Iqbal had no hesitation in holding that the ulamas’ opinion be rejected. “I know the Ulema of Islam claim finality for the popular schools of Mohammedan Law, though they never found it possible to deny the theoretical possibility of a complete Ijtihad. I have tried to explain the causes which, in my opinion, determined this attitude of the Ulema; but since things have changed and the world of Islam is today confronted and affected by new forces set free by the extraordinary development of human thought in all its directions, I see no reason why this attitude should be maintained any longer. Did  the founders of our schools ever claim finality for their reasonings and interpretations? Never. The claim of the present generation of Muslim liberals to re-interpret the foundational legal principles, in the light of their own experience and the altered conditions of modern life, is, in my opinion, perfectly justified.” (The Reconstruction of Religious Thought in Islam; Kitab Bhavan, New Delhi; p. 168).

The Munir Report provides a thorough exposure of the intellectual and moral hollowness of this priestly class. Even their definitions of a Muslim contradicted one another fiercely, rendering one person a kafir whom the other held to be a believer. (p. 218)

Things are no better in India. On 29 July 1993, a Quranic scholar, Chekannur P.K. Mohammed Abdul Hassan Moulavi, was lured away from his home by two men on the pretext of attending classes for the study of the Quran. He has not been seen or heard of since. The Moulavi wrote 17 books, an incomplete Malayalam translation of the Quran, and edited volumes of his journal Al-Buhran. He had received death threats for his writings which advocated reform of Muslim practices and revision of beliefs so as to accord with the Quran, in rejection of the dogmas introduced over the years.

In May 1992 a furore was raised in Patna over remarks by a highly respected scholar Dr. Abid Raza Bedar, Director of Khuda Baksh Library. Releasing a book entitled “Keynote of the Holy Quran”, he was reported to have said that the word Kafir (infidel) used in the Quran has been misinterpreted. This perfectly truthful statement was enough for one Rizwan Ahmed, editor of Azimabad Express, to write that “Dr. Bedar has brought himself in company with Salman Rushdie”.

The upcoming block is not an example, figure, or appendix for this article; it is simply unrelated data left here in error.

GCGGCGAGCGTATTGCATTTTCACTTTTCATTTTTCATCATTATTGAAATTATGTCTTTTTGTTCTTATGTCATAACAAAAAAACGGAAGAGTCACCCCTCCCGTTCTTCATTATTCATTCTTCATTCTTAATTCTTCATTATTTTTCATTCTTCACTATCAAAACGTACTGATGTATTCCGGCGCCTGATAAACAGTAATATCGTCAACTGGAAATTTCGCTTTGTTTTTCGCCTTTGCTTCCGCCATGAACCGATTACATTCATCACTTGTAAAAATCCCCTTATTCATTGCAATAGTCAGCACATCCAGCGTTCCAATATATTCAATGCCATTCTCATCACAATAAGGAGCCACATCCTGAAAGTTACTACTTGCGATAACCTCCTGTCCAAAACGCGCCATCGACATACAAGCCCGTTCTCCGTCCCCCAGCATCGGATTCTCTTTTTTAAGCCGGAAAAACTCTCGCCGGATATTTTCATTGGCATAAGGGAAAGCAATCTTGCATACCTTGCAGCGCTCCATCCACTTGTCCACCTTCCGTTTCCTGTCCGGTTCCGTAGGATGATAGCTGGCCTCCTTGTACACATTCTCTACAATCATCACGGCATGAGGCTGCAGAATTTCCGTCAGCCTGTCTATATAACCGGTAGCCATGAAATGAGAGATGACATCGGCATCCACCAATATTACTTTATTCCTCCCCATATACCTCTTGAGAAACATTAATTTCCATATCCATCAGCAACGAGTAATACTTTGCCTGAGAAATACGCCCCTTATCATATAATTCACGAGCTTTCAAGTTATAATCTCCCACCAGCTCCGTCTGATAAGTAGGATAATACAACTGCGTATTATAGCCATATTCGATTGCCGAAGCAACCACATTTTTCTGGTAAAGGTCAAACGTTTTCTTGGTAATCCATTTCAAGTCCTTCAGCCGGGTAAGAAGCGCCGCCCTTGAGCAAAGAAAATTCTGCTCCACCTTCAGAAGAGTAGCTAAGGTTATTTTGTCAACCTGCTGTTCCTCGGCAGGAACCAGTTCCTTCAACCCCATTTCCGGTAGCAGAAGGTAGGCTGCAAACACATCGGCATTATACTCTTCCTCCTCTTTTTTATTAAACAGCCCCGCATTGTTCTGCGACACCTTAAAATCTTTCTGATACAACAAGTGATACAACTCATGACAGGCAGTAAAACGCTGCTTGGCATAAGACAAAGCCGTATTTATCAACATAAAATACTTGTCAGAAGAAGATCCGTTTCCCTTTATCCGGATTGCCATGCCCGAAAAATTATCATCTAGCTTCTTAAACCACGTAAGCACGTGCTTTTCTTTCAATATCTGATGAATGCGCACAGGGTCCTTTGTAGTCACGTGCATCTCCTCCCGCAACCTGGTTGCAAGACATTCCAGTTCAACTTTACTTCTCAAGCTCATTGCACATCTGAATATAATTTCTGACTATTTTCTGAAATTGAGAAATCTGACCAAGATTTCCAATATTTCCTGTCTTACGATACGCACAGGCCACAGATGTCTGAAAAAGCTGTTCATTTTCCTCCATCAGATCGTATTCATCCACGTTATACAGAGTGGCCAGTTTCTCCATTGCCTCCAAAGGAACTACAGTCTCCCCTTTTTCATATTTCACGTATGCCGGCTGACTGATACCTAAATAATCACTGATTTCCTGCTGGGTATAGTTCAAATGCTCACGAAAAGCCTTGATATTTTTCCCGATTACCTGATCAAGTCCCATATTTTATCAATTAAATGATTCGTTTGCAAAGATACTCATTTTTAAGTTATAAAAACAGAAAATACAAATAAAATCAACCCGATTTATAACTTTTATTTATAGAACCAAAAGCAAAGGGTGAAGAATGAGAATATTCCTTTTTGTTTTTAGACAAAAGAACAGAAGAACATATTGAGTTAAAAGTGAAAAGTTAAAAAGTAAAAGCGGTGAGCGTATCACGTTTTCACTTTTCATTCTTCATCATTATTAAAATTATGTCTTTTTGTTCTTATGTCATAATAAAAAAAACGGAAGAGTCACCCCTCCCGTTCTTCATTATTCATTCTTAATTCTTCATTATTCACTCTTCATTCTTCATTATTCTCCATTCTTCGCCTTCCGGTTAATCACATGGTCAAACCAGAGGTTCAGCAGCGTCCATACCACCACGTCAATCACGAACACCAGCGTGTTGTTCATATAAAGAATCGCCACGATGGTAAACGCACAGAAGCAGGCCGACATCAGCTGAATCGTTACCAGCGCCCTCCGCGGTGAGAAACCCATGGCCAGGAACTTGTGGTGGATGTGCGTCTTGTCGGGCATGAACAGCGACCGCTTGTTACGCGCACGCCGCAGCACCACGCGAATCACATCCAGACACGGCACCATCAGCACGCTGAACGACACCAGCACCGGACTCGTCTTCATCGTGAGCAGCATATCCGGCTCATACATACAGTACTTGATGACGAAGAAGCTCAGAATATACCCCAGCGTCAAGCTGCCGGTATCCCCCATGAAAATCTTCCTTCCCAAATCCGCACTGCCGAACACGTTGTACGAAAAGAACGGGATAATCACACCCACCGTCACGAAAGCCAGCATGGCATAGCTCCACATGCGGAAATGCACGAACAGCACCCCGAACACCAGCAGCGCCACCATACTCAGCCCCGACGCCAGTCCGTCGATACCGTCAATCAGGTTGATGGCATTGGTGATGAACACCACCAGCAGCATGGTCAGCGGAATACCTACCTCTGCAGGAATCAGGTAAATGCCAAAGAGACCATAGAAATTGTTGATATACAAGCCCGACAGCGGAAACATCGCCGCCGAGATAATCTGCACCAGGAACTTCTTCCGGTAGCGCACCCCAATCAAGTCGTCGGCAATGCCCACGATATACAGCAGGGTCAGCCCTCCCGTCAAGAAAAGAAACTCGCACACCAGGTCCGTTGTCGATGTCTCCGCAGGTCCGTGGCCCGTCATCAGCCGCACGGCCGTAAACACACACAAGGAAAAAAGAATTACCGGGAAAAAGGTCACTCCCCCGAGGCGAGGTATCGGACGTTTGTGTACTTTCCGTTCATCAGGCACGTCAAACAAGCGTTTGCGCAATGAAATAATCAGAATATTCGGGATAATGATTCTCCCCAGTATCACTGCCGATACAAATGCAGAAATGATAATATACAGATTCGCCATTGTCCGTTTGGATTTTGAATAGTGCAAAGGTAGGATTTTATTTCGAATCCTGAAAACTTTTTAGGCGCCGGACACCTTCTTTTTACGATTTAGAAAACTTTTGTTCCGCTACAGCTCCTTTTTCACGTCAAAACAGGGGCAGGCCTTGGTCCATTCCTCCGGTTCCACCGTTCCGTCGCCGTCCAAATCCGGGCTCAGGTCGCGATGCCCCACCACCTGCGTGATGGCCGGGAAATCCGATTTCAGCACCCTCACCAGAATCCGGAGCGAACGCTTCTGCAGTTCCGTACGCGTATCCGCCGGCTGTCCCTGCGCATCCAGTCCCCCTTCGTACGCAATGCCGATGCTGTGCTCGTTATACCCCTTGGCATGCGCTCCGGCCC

The book Keynote of the Holy Quran was written by Prof. S. M. Mohsin, a former Professor of Psychology, who won high honours. It is an inspiring work based on Quranic verses. He opines, after quoting pertinent verses, that “a non-believer in Islam, as such, may not be dubbed as Kafir in the Quranic sense of the term, unless he seeks to undermine and suppress Islam and obstructs its observance and propagation”.

It would be wholly wrong to attribute this intolerance to the discriminatory treatment which has been the lot of Muslims since the partition. It goes back over a century to the days of Sir Syed Ahmad khan whose writings had a deep impact on Azad as well as Iqbal. Sir Syed suffered a lot at the hands of the mullah for his liberal interpretation of Islam. The Muslim University of Aligarh has yet to publish an English translation of its founder’s commentary on the Quran. A former Vice-Chancellor, when asked, expressed hesitation for fear of a hostile reaction. Will it find a publisher in Pakistan?

Partition and its consequences have undoubtedly aggravated the situation; not least because of the Sarkari Musalman, the classic Uncle Tom, who appeared in their train in politics, academia and elsewhere replacing the Khan Bahadurs of the Raj. Indifferent to Muslims’ plight, they cannot be expected to face the reactionary mullahs. They sail along merrily together, often. The task must be performed by those who expose injustices to Muslims, ventilate their grievances and have the moral courage, no less, to expose the fast creeping menace of mullahism in India. The disease has played havoc in Pakistan. Nor should they be deterred by fear of its exploitation by the RSS and the BJP whose record on free speech is worse than that of the mullah’s.

The roots go back far deeper and travel much father in the past than many would like to admit. Iqbal’s letter to Akbar Shah Mujibabadi traced those roots: “The influence of the professional [sic] Maulvis had greatly decreased owing to Sir Syed Ahmad khan’s movement. But the Khilafat Committee, for the sake of political fatwas, had restored their influence among Indian Muslims. This was a very big mistake which has, probably not yet been realized by any one.  I have had an experience of this recently. I had written an English essay on Ijtihad (Independent Judgement), which was read in a meeting here and, God willing, will be published, but some people called me Kafir.” (M. Sadiq : A History of Urdu Literature; Oxford University Press, p. 460).

The All India Muslim personal Law Board comprising the ulama mostly refuses to countenance reform. Bashiruddin Bukhari a prominent Muslim, asked the Board “in what way is the MPLB relevant to the community?” (The Milli Gazette, 16 July 2002).